Three-dimensional time-resolved flash occurrences of swarming Photinus carolinus fireflies in their natural habitat
Sarfati, Raphael; Hayes, Julie; Peleg, Orit (2023), Three-dimensional time-resolved flash occurrences of swarming Photinus carolinus fireflies in their natural habitat, Dryad, Dataset, https://doi.org/10.5061/dryad.2547d7wvn
Photinus carolinus fireflies are famous for their synchronous display. Individual males emit flash trains consisting generally of 5 to 7 flashes every 0.5s (approximately). Swarming males adjust the timing of their phrases on each other's tempo, thus collectively producing periodic bursts of synchronized flashes. P. carolinus populations are found primarily scattered along the Appalachian chain of the Eastern United States, notably in the Smoky Mountains. There, while observed by local residents since at least the 1960s, this spectacular phenomenon started being investigated with modern data collection techniques in the 1990s.
Starting in 2019, we have used high-resolution stereoscopic videography to capture the collective display of Photinus carolinus fireflies in their natural habitat, namely the Elkmont, Tennessee area of Great Smoky Mountains National Park. In this dataset, we provide the three-dimensional (3D), time-resolved coordinates of flash occurrences for several swarming events.
The 3D data correspond to: 1) recordings made every night between June 3 and June 13, 2020 (except June 4 and June 6), at the exact same location in a small forest clearing; 2) recordings made using 360-degree cameras on June 9, 10 and 13, 2020 at two nearby sites. In addition, we are providing a complete set of the original movies for June 11, 2020.
The dataset provided was the basis to the findings presented in: Sarfati et al., Self-organization in natural swarms of Photinus carolinus fireflies, Science Advances, abg9259 (2021). We hope that it will foster further discoveries.
Recordings from June 3 to June 13, 2020:
Two Sony α7R4 cameras were placed about 4m apart in a small forest clearing. The same area with the same field of view was recorded on each night, starting at 9:15pm EST. The raw movies are available for June 11 (the cameras automatically create a second movie after 100min of recording). Camera settings: 60 frames per second (fps); exposure time 1/60s; maximum aperture (f/1.8); maximum ISO (32,000); and focus to infinity. Spatial calibration was performed using several pictures of a checkerboard (25 mm square side length) and the MATLAB stereo calibration toolbox. Flash positions in each frame were extracted by pixel intensity thresholding. 3D coordinates of recorded flashes were triangulated based on camera pose using MATLAB's triangulate function. About 60% of the flashes recorded in each camera could be triangulated. Outlier points (about 1%), for example those falling out of physical range, were removed in postprocessing.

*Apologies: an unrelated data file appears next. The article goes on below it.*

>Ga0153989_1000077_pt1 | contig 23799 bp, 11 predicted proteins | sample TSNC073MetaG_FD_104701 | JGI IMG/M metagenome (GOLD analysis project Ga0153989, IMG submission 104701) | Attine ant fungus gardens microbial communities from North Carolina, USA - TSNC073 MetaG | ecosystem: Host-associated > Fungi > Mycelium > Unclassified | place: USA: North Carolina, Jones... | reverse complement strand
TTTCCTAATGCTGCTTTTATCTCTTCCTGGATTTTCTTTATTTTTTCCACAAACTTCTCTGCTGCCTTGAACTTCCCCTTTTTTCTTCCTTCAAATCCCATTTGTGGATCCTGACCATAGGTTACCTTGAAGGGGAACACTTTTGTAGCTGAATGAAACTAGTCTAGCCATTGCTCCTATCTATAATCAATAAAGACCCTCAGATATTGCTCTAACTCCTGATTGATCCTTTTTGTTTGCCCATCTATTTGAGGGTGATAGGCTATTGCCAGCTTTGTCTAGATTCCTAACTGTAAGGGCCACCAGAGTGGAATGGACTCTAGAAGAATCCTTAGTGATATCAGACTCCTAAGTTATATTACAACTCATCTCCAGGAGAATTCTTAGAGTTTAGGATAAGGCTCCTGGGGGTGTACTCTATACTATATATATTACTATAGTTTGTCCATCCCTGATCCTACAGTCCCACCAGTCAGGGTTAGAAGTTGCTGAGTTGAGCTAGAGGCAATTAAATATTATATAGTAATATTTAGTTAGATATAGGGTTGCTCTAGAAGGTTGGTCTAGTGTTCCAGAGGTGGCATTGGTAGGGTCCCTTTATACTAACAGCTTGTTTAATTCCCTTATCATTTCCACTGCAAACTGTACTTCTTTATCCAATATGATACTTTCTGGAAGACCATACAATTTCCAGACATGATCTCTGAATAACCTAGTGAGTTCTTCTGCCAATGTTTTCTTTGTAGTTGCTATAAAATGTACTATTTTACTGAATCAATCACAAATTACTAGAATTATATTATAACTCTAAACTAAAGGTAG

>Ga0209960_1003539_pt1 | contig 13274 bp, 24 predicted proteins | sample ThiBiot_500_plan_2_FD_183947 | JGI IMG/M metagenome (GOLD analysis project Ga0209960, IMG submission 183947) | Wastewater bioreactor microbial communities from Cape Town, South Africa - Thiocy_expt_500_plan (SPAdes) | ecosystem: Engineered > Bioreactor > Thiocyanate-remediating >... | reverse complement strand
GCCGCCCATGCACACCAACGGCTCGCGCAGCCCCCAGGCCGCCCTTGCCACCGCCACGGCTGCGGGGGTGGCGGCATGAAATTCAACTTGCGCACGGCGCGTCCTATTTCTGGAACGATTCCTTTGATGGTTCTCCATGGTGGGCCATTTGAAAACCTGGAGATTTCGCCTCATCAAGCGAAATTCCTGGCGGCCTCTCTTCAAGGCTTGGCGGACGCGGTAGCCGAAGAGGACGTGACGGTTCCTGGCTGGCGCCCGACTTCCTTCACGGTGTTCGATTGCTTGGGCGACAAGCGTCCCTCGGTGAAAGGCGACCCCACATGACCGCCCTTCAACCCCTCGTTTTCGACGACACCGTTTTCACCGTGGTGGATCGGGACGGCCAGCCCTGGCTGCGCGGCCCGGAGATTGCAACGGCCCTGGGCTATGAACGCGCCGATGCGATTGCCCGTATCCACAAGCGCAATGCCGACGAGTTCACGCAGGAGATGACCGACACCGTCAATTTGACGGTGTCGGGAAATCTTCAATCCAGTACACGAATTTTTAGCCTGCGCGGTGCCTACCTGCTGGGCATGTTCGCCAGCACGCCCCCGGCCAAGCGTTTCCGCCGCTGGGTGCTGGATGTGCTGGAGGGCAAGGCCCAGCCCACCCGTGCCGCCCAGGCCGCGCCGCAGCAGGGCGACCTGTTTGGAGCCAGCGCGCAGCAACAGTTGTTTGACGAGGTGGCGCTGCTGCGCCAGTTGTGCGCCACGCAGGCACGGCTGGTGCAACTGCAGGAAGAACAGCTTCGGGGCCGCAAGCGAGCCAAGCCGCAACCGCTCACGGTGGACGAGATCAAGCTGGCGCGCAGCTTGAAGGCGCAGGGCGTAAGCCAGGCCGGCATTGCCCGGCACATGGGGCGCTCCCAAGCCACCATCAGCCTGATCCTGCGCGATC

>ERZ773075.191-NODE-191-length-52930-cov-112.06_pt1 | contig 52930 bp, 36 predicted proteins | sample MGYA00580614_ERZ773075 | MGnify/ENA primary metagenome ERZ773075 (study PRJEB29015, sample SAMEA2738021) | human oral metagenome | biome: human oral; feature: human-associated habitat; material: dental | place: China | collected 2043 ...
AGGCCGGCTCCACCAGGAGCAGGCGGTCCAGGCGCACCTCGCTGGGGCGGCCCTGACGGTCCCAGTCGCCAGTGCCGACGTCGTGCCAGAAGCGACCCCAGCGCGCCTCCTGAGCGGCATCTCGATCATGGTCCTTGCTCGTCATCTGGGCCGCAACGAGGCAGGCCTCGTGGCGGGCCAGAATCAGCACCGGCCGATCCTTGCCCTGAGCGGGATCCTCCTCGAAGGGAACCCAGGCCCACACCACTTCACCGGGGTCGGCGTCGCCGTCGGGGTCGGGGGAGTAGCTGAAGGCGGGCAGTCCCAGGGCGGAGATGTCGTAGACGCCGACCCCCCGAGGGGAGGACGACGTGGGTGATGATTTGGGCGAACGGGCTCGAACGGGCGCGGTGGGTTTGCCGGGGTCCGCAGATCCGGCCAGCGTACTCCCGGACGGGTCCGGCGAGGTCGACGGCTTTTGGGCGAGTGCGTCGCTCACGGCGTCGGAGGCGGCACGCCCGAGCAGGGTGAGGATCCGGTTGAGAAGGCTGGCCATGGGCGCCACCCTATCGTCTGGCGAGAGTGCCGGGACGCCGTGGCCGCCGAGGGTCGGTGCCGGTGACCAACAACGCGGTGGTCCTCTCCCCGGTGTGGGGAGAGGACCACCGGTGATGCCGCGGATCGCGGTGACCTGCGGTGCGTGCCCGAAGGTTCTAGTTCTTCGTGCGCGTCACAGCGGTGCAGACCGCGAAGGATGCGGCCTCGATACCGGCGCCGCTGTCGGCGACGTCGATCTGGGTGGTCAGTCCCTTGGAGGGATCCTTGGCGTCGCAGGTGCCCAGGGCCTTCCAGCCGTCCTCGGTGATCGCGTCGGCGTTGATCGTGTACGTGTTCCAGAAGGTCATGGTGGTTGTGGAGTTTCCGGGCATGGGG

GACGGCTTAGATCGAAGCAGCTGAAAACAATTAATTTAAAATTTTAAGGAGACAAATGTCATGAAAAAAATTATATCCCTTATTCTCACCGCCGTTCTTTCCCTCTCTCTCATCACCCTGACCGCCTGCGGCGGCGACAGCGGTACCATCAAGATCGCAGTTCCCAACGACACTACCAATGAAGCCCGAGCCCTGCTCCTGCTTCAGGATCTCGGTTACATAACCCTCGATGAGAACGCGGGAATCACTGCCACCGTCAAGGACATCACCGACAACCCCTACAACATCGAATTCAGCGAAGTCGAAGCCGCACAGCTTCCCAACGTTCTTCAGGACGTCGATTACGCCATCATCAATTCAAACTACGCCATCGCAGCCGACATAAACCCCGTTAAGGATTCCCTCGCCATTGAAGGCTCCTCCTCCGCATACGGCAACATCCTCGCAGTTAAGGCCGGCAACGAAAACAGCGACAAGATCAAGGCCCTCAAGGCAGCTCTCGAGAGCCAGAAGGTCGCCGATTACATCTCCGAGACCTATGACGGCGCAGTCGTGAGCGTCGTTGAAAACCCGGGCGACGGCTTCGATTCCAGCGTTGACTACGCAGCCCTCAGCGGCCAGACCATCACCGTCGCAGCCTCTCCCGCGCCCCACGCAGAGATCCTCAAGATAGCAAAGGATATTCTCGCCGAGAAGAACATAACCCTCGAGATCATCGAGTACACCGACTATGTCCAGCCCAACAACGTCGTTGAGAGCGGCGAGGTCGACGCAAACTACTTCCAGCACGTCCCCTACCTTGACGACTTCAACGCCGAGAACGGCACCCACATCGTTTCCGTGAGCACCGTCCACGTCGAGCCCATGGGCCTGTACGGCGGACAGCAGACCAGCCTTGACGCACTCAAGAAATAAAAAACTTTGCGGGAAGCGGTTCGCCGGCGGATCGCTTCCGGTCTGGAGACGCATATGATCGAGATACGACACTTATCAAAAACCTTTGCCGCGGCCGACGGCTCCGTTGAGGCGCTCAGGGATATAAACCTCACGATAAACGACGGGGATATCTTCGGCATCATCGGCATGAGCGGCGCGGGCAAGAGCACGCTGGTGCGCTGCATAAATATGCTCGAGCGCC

Recordings using 360-degree cameras:
Two GoPro Fusion 360-degree cameras recording at 30 fps were placed on the ground at a set distance (0.9 or 1.8 m) facing the same direction. The cameras were started at around 9:30 p.m. EST (Eastern Standard Time) each night at two different locations. They recorded for about 100 min.
.MP4 files can be opened with any standard video player
.csv files can be opened with any standard CSV reader
.mat structure files should be opened with MATLAB
University of Colorado Boulder